Alimony

Alimony and Spousal Maintenance in Texas

Many of our divorce clients have questions alimony. How to get it, how to not pay it, how much is it etc. The Texas Family Code calls alimony spousal maintenance or spousal support. If you have a question about alimony or spousal support, our family lawyers offer free confidential consultations. We have decades of family law experience and can help you.

What is alimony, or spousal maintenance?

Chapter 8 of the Texas Family Code defines spousal maintenance as post-divorce spousal support or “an award in a suit for dissolution of marriage of periodic payments from the future income of one spouse for the support of the other spouse.” Spousal maintenance can be very difficult to obtain because the spouse seeking spousal maintenance must prove that they need it and must rebut the presumption for an award against receiving alimony.

Who is eligible for Alimony in Texas?

For eligibility of spousal maintenance, you must prove that you will lack sufficient property (including your separate property or any community property/assets awarded to you) after the divorce is finalized to provide for your minimum basic needs. This means the Court will take inventory of everything you are awarded in the divorce and if you still cannot provide for your minimum basic needs, you overcome the first step.

10 Year Marriage Alimony Rule

The most common second question is whether you and your spouse have been married for at least 10 years or longer. If you do not meet the duration of marriage requirement, there are other factors that might create eligibility. For instance, if the nonrequesting spouse has been convicted of an act of family violence (as defined in Texas Family Code Section 71.004) against you or your child within 2 years of filing for divorce or while the case is pending then you can be eligible for spousal maintenance.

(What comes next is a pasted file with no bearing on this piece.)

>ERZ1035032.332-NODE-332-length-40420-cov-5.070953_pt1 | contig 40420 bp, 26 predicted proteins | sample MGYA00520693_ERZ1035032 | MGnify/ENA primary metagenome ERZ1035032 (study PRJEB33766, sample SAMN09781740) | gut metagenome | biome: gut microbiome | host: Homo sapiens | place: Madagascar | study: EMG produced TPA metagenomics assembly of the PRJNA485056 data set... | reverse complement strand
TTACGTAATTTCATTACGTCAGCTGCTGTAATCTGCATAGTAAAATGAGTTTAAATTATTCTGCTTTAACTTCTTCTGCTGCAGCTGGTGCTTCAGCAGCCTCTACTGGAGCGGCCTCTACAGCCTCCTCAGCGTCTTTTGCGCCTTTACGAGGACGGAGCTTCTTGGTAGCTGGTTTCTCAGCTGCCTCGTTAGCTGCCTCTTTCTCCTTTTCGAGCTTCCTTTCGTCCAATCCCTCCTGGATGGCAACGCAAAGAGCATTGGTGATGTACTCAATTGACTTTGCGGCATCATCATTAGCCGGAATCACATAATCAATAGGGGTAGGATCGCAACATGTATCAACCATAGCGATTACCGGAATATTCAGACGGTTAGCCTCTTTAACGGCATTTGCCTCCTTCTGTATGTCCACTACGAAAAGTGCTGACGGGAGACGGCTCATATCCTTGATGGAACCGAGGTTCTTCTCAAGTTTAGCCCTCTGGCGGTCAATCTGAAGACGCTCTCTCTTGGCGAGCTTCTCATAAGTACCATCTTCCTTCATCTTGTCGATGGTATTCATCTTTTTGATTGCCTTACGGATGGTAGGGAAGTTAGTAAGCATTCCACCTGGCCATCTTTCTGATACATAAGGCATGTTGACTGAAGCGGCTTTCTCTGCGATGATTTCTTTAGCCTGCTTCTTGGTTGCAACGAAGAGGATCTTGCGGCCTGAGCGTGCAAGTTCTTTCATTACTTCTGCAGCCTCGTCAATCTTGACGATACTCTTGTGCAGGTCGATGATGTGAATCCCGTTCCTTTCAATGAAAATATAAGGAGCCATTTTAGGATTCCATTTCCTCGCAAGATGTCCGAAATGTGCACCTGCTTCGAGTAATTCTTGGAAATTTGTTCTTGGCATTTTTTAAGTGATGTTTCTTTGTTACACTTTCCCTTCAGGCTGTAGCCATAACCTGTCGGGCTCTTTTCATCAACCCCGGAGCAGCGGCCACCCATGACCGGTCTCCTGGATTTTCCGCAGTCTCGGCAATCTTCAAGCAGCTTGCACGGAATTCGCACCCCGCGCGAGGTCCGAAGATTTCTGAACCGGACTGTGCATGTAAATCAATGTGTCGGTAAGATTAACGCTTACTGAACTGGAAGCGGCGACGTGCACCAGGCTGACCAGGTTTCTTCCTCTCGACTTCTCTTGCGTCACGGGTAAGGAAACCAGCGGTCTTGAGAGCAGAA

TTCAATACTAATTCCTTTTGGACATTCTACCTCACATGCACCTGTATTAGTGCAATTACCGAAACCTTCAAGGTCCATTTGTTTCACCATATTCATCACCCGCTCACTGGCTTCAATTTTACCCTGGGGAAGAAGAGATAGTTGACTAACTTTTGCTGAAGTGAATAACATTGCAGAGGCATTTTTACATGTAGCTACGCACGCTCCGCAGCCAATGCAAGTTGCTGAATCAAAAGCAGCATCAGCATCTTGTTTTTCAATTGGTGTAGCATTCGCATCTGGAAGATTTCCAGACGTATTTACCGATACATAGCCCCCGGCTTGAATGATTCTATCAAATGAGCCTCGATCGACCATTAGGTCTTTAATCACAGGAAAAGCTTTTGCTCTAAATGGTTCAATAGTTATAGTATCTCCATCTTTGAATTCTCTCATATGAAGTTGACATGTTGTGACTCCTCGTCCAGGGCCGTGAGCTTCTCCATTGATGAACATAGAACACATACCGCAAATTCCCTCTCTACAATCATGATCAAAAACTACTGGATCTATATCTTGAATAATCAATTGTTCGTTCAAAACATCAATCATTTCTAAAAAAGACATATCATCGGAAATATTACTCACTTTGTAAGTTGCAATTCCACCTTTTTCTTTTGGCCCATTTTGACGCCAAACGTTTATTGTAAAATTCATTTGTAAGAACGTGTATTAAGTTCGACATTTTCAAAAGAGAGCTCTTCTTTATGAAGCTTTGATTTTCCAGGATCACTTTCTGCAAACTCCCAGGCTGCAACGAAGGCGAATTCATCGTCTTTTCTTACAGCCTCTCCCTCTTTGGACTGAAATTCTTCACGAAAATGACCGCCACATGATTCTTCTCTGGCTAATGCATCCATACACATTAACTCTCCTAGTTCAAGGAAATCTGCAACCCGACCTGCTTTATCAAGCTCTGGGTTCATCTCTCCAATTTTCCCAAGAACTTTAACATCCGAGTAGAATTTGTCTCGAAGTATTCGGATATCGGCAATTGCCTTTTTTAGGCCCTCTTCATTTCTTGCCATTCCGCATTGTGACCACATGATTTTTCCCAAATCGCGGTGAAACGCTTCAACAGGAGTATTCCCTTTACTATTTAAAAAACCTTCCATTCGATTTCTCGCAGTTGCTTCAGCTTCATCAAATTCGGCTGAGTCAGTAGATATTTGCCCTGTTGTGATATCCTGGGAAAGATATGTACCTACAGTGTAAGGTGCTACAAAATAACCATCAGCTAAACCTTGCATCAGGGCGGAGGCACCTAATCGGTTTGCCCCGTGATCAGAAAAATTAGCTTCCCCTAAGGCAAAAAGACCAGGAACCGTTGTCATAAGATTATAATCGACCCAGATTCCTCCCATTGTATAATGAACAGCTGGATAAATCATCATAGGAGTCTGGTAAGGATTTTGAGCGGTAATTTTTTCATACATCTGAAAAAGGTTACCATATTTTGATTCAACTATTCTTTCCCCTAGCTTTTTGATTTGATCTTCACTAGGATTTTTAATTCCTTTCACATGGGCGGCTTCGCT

Alimony and Disability

If you have a mental or physical disability that prevents you from earning sufficient income to meet your minimum basic needs, then you will be eligible. Finally, if you are the custodian of a child of the marriage who is mentally or physically disabled and this prevents you from earning sufficient income to meet your minimum basic needs then you will be eligible for spousal maintenance. Merely establish eligibility for alimony does not guarantee that the Court will award you spousal maintenance. Alimony is still determined on a case-by-case basis and there are several factors the court will consider when determining whether or not to award spousal maintenance.

First, as stated before, the Court will look at your ability alone to provide for your minimum reasonable needs (looking at all of your sources of income, including property awarded). Another important factor is your education and employment skills. In fact, the Court will consider how many jobs you have had, whether you are in college (developing skills), whether you have been seeking income sufficient to meet your needs, etc.

Once you overcome all of these steps or requirements and the Court awards you spousal maintenance, then the Court must determine duration and amount of spousal maintenance. Duration is dependent upon the factors discussed in eligibility—length of marriage, disability of spouse or of child cared for by spouse, or any other compelling impediment. For example, if you have been married for 10-19 years, then the legislature allows for spousal maintenance for a maximum of 5 years. However, this is a maximum period as the legislature requires that the duration be limited to the shortest reasonable period required for you (the requesting spouse) to be able to earn sufficient income to provide for your minimum reasonable needs. The amount of maintenance is the lessor of $5,000.00 monthly or 20% of the providing spouse’s monthly gross income. Even given this statutory calculation, you must also consider if the spouse will be paying any child support.